So said AmaWaterways' Rudi Schreiner who, even so, predicts the river business will come back faster than ocean cruises yet US market recovery is 'the big unknown.'
Will Europe block Americans?
'The question is: If Europeans cruise, will Americans be allowed?' said Schreiner, president/co-owner of AmaWaterways and often called the 'godfather of river cruising' for his vast expertise. It's possible recovering European countries could turn away Americans for a time.
Another great unknown is the course of the virus in South America, Africa and parts of Asia. A further wave of COVID-19 from those places could hamper recovery, too, by triggering resurgences elsewhere.
Europeans may begin cruising late June
Schreiner is in touch with numerous European river operators, and some expect to be running in late June/July. This is based on the fact that COVID-19 appears to be peaking in Europe now, while the United States is behind.
'I think Europe will be ready in June-July and Europeans will start cruising,' he said. 'The big unknown is will Americans be allowed or not?' A further complication is that different parts of the US are harder hit than others.
Hoping for August but prepared for worst case
'I hope that by August-September, we'll be cruising. I hope we can cruise earlier,' Schreiner told Seatrade Cruise News. 'If we cruise earlier, great. We are ready,' he said in a one-to-one interview on the business climate, workforce, government support, the distribution network and more.
It's tough to know how things will play out, though. That's why he's prepared for a worst-case scenario — no 2020 season. It would mean not sailing again until mid- to late March 2021.
AmaWaterways' operations are currently suspended through May. Schreiner said finances will be fine through 2020 whatever transpires, since the company is virtually debt-free and has consistently plowed profits back into the business in lieu of paying dividends.
'It's still a family-based environment,' he said. 'The main thing is the safety of the guests and keeping the employees where they are ready to begin working' as soon as needed.
Why river may rebound faster
Schreiner pointed to the differences favoring river recovery over ocean travel: 'We offer a different environment, like a floating hotel. We're always within national borders. More time is spent on land.'
Recovery is likely to be highly regional and source-market dependent, he believes, citing how China is ahead in its recovery and cruises may be able to resume there before elsewhere.
Like many operators, AmaWaterways has a policy to encourage rebooking instead of refunds, and travel advisors are working hard to get clients to stick. A 115% future cruise credit is offered, and commissions are paid at the time of the originally scheduled departure with another 10% on the future booking. If the client cancels, there's no commission. Travelers can rebook through 2022; if they don't, they'll get a refund.
While it's hard to be precise in this fluid period, Schreiner estimated about a 50-50 rebooking/refunds rate, or perhaps 40-60, weighted to refunds.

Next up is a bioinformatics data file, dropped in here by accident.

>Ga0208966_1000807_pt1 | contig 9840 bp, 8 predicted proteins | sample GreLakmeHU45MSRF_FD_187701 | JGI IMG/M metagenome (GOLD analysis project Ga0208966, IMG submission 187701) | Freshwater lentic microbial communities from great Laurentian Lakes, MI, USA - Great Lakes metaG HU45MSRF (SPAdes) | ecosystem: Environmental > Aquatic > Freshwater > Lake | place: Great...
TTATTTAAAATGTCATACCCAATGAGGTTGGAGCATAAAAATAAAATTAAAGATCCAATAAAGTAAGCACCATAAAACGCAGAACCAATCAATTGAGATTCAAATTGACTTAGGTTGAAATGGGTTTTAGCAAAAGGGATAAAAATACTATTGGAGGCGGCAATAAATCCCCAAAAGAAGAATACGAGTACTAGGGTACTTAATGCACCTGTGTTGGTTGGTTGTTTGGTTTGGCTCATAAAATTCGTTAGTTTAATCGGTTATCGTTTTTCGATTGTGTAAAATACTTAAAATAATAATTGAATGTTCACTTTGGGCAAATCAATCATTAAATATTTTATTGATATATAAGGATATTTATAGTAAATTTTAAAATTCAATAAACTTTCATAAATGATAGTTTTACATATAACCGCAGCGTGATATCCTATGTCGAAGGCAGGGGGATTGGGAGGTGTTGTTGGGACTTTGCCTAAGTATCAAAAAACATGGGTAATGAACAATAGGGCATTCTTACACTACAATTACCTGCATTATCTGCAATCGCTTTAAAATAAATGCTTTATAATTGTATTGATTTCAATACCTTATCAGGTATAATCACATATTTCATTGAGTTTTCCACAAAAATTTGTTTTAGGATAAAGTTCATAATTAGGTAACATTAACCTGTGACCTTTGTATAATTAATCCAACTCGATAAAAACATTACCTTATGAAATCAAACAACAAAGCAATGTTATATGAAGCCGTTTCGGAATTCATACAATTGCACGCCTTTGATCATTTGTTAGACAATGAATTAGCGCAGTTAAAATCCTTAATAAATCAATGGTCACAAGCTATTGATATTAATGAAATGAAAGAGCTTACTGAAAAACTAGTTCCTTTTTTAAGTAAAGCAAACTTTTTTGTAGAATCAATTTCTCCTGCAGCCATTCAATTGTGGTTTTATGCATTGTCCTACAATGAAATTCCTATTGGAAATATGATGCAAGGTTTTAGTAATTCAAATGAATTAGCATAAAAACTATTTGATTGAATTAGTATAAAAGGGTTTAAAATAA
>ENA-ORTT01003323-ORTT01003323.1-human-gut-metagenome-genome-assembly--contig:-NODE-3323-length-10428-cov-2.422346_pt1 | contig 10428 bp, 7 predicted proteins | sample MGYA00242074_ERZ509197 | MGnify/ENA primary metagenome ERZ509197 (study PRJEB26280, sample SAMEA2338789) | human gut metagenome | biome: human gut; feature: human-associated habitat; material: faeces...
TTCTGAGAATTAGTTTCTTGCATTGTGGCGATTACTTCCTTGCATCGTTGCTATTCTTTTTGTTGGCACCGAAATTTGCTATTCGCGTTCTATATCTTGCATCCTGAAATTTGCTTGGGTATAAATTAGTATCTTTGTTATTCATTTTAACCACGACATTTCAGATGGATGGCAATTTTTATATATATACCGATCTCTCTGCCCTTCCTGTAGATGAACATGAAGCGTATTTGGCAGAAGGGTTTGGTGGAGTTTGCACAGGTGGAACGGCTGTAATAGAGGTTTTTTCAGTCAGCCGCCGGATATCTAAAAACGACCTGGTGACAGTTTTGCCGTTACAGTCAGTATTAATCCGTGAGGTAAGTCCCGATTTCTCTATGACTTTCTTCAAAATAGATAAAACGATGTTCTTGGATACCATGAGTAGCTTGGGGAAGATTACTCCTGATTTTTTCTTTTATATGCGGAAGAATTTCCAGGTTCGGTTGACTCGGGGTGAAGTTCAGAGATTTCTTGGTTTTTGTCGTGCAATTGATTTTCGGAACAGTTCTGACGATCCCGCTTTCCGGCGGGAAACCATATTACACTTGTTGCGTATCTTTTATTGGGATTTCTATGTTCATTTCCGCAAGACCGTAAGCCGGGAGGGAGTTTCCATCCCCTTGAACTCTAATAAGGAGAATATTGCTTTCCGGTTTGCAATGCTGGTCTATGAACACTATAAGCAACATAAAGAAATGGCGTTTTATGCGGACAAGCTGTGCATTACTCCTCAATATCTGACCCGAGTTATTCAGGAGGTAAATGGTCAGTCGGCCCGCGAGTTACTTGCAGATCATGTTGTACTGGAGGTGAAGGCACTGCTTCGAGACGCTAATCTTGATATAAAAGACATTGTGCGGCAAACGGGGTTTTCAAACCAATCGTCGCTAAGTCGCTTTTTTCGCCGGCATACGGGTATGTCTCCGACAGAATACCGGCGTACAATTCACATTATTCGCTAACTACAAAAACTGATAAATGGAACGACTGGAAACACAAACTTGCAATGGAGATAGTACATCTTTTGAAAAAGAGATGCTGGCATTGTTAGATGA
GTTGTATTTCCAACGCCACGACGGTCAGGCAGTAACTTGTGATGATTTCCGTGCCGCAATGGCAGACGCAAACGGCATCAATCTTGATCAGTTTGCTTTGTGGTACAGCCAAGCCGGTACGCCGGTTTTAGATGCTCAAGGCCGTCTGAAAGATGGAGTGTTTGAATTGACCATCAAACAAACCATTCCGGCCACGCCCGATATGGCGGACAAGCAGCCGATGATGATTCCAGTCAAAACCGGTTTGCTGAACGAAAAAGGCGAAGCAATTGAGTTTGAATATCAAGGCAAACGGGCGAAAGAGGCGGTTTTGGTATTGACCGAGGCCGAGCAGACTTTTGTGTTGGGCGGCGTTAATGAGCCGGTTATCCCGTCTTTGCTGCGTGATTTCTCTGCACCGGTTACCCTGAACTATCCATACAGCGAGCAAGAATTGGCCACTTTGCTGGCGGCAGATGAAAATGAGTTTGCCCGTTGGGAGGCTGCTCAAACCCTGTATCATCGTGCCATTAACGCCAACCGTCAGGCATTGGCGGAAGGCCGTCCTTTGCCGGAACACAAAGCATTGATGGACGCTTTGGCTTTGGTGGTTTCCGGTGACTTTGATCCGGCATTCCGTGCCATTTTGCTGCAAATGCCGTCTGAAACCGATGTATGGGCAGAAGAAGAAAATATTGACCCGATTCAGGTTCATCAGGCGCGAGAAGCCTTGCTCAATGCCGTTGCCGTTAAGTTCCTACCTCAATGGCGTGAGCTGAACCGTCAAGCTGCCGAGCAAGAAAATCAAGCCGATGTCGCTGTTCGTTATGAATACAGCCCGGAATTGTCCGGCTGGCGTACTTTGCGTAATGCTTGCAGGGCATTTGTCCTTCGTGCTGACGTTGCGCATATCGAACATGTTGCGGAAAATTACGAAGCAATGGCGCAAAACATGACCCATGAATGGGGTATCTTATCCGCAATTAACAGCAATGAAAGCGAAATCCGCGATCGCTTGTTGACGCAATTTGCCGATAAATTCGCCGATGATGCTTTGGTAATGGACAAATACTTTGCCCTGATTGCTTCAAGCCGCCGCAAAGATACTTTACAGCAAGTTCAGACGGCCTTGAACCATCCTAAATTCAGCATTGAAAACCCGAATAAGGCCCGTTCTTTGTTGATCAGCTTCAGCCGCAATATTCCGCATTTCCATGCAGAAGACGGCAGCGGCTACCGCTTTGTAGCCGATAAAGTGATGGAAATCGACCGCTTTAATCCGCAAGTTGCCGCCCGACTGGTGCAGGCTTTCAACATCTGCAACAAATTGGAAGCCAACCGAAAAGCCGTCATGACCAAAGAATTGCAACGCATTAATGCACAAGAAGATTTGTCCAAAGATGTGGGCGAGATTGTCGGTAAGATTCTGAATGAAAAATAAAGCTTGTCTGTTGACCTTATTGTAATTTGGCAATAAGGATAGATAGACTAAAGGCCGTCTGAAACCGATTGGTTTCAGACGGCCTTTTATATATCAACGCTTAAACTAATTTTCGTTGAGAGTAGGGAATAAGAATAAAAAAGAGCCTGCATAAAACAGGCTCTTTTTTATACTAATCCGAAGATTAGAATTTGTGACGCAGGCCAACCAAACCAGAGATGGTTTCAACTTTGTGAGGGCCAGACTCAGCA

Almost half his company's business involves groups or charters, and many of those are rescheduling. For example, with the once-a-decade Oberammergau Passion Play postponed from this year to 2022, groups that were packaging that with an Ama cruise are nailing down 2022 dates.
All Ama ships paid for, workers supported
All AmaWaterways-owned vessels are paid for, even this year's newbuild, AmaSiena, with AmaLucia set to arrive in 2021. The last 10 ships were paid in cash — saving 'a lot of money, besides interest, lots of other fees. We pay as we go,' Schreiner said.
'There is no debt on any of our ships. I can sleep at night.'
The Danube fleet is currently idle in Linz, Austria, while the Rhine vessels wait in the Netherlands. Two to three nautical crew live aboard each to maintain them.
As far as the crew, all are outsourced — the eight to 10 nautical crew per ship from Rivertech in the Netherlands, and the 40 to 50 hotel/restaurant staff from SeaChefs in Hamburg. Both these European companies are tapping into labor support programs available from various national governments.
For example, all AmaWaterways' captains, staff captains and chief engineers have Swiss contracts, and Switzerland is subsidizing 80% of their salaries for six months.
As for entertainment companies that provide the artists for hundreds of performances on the ships, they're able to show contracts for next year and can apply for government support to tide them over.
Direct Ama employees include 15 in Basel and 12 in the UK, and Schreiner expects government assistance.
In the United States, the $2 trillion CARES Act has provisions for small businesses like AmaWaterways and for the important travel advisor community which accounts for 95% of its sales.
Large consortia like Signature and Virtuoso already have legal advice to ensure the maximum for their members, while big agencies like Tzell and Frosch are also focused on this, Schreiner said. He believes AAA agents in the US are well-secured, while Vancouver-based Expedia CruiseShipCenters is looking into Canada's support programs.
AmaWaterways employs roughly 220 North Americans — mainly in its Calabasas, California headquarters, with a branch office in Texas, and four people in Canada. Schreiner aims to keep them all, and said the CARE Act facilitates that by providing loans to businesses with under 500 employees that eventually convert into grants if workers are kept on.
AmaWaterways has been keeping in touch with the trade via almost weekly webinars. More than 2,000 — double the number that can be accommodated — registered for the one today, led by EVP and Co-Owner Kristin Karst, SVP Sales Gary Murphy and VP Sales Alex Pinelo, with supplier guests. Schreiner predicts future webinars will be oversubscribed, too, since many retailers are taking this time to bone up on knowledge.